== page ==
After working 21 years with the Western Dubuque Community School District, Carole Cigrand retired at the end of the school year, but she is by no means done with caring about education.
Cigrand began her career by working for a few years as a paraprofessional at Cascade Elementary School (CES). She went back to school and graduated from Mount Mercy College in Cedar Rapids with her degree in education. “I was hired by (the district) and was employed with them for 21 years — three years at Bernard Elementary and 17 at CES. I also spent one year at Dyersville Elementary as a literacy coach.
During her tenure, Cigrand taught both general education and special education. “The majority of my time in education was spent teaching 5th grade, and I’ve spent the last five years teaching special education,” she said.
The majority of her memories are fond ones, because she felt the love and support of her co-workers, who were also family to her. “I have wonderful memories of many other educators with whom I’ve had the opportunity to learn from and grow with,” said Cigrand. “I’ve been lucky to call many of them friends, as well as co-workers.”
She also considers herself fortunate to have watched the development of so many students over her years in the classroom. “I also really enjoyed seeing the growth, both academically and socially, that my students made from the beginning of the school year to the end. Helping kids believe in their own ability to create change in their lives and seeing them grow in confidence was rewarding.”
Along with the several service projects she did with the fifth-graders during her career, Cigrand said she will also miss the education she received from her students. “I will definitely miss the kids and being around all their natural optimism and energy. I’ve been connected to Cascade Elementary for so many years, from my own kids attending there to being a part of the teaching staff, that it will be a little difficult not being actively invested in the school on a daily basis. I will miss my co-workers, as they are great individuals and an even better team.”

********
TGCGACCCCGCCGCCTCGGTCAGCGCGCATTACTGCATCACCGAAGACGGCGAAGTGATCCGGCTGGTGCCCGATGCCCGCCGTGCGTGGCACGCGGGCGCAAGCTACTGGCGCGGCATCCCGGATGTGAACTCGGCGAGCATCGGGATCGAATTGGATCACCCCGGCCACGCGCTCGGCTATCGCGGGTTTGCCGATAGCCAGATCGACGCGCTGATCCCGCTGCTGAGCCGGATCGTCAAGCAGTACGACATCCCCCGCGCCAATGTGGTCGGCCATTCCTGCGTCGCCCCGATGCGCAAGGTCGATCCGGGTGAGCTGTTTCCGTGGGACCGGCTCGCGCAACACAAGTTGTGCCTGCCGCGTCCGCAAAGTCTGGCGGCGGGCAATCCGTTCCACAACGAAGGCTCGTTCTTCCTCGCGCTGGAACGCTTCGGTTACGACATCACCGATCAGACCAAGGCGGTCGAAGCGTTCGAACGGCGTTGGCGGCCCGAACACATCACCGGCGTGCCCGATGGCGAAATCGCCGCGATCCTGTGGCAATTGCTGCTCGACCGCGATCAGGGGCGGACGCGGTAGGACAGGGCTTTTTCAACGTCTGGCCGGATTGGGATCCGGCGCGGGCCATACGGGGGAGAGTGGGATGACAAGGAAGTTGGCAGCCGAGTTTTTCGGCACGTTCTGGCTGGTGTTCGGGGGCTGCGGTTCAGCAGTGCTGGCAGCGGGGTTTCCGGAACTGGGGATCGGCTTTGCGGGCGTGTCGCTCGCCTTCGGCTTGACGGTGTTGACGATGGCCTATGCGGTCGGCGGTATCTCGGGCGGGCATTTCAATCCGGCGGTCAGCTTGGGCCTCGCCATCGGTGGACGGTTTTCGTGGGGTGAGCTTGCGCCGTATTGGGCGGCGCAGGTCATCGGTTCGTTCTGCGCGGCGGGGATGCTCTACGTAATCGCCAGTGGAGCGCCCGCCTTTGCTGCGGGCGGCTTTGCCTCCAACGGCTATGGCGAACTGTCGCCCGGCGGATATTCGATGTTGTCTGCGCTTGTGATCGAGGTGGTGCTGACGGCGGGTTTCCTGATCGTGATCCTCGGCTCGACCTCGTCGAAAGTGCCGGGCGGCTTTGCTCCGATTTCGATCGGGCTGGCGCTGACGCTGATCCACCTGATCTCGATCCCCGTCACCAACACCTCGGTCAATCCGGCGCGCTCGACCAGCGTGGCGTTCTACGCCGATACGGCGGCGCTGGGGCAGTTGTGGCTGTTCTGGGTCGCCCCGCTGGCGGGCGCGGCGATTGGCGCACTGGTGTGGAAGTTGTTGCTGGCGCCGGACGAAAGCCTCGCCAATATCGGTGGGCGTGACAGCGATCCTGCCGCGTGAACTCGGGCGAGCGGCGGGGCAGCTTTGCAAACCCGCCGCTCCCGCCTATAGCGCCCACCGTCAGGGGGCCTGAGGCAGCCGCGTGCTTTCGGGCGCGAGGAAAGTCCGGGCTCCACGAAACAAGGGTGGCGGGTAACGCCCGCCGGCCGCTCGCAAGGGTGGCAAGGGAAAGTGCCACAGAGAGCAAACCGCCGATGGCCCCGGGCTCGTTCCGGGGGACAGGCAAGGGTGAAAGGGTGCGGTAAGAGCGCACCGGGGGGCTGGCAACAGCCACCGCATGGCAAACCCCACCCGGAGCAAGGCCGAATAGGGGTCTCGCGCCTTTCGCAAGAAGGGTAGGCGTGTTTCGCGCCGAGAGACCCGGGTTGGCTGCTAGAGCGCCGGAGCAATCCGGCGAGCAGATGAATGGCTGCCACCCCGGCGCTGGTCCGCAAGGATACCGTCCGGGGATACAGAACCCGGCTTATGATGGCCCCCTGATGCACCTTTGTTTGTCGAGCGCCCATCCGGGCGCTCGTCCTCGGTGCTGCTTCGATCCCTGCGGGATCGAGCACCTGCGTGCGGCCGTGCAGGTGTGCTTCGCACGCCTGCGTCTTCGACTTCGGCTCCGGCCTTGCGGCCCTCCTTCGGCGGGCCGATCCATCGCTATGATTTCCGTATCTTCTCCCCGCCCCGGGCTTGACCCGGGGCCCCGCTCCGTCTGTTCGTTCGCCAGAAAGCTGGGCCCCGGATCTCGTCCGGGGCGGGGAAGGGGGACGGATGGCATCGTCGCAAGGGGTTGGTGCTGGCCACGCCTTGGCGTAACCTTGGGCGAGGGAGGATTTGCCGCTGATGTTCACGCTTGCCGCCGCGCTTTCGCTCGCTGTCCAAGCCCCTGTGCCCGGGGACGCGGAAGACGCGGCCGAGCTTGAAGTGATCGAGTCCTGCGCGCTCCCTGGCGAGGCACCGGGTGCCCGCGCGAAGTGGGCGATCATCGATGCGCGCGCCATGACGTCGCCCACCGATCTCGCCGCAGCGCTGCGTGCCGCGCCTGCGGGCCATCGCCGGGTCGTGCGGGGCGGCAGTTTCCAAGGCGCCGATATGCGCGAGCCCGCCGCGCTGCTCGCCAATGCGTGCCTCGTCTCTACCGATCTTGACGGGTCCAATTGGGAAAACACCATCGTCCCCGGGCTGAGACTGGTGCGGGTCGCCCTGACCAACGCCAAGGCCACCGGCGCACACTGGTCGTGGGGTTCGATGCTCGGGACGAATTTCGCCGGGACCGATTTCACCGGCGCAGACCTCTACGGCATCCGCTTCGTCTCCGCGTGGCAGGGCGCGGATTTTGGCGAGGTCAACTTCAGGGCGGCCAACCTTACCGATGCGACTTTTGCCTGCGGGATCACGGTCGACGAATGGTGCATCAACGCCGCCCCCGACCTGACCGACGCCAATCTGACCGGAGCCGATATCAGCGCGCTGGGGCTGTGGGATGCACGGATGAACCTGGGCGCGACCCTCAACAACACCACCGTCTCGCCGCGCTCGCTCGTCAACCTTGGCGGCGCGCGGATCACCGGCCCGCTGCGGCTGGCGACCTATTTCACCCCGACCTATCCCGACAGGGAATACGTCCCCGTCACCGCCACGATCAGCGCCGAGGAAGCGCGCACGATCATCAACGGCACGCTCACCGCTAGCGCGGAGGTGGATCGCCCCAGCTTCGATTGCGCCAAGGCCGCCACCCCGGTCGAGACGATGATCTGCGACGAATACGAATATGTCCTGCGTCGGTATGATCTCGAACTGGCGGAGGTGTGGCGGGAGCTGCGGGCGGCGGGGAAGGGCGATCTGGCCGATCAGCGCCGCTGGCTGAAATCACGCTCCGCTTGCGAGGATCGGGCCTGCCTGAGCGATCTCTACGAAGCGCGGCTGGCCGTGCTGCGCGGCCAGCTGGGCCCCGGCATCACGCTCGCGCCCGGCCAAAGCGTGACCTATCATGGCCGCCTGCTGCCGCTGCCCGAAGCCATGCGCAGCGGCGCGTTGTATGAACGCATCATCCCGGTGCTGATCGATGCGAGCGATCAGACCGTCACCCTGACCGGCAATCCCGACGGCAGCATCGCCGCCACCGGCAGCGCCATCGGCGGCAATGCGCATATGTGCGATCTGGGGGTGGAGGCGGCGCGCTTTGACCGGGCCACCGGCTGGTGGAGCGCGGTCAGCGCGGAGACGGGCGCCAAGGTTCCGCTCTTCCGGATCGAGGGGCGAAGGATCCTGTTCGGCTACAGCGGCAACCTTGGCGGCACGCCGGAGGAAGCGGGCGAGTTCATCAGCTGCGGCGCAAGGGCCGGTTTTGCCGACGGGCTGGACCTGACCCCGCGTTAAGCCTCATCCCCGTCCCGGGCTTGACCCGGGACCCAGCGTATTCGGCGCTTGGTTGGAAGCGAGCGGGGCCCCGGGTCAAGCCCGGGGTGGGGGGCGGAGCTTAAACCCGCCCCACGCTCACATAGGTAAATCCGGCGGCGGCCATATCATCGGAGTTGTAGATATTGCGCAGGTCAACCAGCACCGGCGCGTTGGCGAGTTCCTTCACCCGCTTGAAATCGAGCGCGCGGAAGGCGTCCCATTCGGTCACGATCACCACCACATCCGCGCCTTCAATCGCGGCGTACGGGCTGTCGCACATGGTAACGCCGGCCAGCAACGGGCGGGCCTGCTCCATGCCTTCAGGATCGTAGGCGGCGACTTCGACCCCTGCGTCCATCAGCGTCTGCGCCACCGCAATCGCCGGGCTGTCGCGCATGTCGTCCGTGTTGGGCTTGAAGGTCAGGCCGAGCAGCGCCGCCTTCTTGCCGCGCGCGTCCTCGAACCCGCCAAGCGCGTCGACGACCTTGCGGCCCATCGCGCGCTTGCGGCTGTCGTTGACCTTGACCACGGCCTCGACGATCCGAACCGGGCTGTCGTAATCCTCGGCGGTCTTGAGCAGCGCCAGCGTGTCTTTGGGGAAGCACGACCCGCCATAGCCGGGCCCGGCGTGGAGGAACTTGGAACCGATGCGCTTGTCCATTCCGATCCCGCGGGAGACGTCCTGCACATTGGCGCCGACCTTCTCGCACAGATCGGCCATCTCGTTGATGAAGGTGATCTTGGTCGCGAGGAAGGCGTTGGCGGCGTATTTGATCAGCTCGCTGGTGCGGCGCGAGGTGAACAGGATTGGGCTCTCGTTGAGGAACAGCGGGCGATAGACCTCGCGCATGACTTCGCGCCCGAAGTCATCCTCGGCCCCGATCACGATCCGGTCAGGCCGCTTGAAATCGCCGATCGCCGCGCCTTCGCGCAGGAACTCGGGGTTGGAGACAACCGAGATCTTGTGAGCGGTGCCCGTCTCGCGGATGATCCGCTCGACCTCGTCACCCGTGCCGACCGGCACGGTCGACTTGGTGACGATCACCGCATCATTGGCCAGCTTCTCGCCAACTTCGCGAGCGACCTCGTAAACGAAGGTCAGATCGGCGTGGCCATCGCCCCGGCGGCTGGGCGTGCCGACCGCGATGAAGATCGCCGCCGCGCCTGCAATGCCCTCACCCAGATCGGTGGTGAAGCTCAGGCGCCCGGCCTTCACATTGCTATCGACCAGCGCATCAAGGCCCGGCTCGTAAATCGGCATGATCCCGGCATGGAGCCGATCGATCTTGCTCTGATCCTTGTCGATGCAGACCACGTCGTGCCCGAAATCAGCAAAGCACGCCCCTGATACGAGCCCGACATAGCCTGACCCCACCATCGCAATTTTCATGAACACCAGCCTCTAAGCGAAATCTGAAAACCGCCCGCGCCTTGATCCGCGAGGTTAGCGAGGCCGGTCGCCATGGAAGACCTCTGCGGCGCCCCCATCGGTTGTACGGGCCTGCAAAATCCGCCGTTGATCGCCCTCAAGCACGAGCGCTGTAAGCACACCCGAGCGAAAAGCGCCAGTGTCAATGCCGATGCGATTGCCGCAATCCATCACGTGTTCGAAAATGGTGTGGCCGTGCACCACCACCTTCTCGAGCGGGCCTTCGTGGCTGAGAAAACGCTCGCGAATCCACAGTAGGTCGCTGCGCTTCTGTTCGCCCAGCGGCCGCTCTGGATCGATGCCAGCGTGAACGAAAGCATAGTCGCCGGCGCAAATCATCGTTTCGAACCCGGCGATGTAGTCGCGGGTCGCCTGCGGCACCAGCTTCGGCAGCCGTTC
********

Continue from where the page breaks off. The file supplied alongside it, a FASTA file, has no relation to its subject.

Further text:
Cigrand saw more than her share of changes in her time as an educator, and she cautions that technology and data can never tell the whole story about a student’s abilities. “Education has become more data-driven. We now have a greater opportunity to know where our students are academically, which helps us know how to adjust our instruction accordingly. However, the amount of data can seem overwhelming, and sometimes I feel like education is becoming more about the numbers rather than about the love of learning.”
According to Cigrand, the fact that education has become more child-focused allows educators to take the whole child into consideration, and to look at individual strengths and needs academically and socially.
As for her day-to-day now, Cigrand said she and her husband will be doing a lot of traveling to visit kids and grandchildren in Kansas City and Colorado, and that she will continue biking, sewing, listening to music and gardening.
Always the educator, Cigrand added, “I also plan to continue to advocate for educational issues in the political realm.”